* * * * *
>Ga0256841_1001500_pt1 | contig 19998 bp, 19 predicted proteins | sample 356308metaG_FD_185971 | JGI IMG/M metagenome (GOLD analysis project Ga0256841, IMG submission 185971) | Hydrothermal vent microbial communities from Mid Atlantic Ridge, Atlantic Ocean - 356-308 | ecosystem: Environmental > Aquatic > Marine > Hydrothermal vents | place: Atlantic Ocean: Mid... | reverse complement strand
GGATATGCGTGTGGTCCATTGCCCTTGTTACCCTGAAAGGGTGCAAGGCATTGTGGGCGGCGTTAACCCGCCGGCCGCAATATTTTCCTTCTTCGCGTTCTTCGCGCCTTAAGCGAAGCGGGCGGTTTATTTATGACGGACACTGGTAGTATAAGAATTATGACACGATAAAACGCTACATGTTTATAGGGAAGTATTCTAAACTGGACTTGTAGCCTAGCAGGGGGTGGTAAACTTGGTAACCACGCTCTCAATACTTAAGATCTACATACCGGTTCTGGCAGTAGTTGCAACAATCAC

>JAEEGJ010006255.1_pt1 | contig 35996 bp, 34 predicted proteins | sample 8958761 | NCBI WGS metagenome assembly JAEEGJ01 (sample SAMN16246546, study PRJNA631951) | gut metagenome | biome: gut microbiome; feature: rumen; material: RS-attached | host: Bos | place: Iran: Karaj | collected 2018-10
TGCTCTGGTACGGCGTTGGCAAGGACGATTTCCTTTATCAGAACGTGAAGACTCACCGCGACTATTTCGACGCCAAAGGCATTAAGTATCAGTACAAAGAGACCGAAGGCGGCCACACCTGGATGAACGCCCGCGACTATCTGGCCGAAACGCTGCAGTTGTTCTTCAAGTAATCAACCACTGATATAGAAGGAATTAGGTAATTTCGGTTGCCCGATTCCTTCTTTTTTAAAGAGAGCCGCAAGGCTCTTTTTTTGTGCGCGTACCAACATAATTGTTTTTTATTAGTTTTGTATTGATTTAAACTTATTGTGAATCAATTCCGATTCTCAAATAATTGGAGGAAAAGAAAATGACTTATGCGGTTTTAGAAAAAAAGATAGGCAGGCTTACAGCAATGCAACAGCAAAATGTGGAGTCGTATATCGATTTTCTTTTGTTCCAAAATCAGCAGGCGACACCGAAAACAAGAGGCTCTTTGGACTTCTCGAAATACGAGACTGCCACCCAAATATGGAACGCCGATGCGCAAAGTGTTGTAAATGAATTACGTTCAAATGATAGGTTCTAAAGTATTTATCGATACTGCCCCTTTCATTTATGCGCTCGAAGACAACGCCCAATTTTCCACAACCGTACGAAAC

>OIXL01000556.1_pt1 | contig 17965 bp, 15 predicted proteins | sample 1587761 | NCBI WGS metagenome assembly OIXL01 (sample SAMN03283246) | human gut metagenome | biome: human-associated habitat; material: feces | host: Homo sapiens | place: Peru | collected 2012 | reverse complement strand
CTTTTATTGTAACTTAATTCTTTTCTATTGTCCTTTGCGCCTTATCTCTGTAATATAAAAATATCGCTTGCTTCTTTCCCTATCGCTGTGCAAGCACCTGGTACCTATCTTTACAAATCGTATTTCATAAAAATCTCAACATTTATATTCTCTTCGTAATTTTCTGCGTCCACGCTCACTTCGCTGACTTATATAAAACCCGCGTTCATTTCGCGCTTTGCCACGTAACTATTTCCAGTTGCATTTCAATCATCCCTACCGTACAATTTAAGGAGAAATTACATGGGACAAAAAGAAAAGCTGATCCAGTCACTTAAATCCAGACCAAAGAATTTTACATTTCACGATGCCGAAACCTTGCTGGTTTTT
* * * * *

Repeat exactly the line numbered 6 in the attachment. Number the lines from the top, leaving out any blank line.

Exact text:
CTTTTATTGTAACTTAATTCTTTTCTATTGTCCTTTGCGCCTTATCTCTGTAATATAAAAATATCGCTTGCTTCTTTCCCTATCGCTGTGCAAGCACCTGGTACCTATCTTTACAAATCGTATTTCATAAAAATCTCAACATTTATATTCTCTTCGTAATTTTCTGCGTCCACGCTCACTTCGCTGACTTATATAAAACCCGCGTTCATTTCGCGCTTTGCCACGTAACTATTTCCAGTTGCATTTCAATCATCCCTACCGTACAATTTAAGGAGAAATTACATGGGACAAAAAGAAAAGCTGATCCAGTCACTTAAATCCAGACCAAAGAATTTTACATTTCACGATGCCGAAACCTTGCTGGTTTTT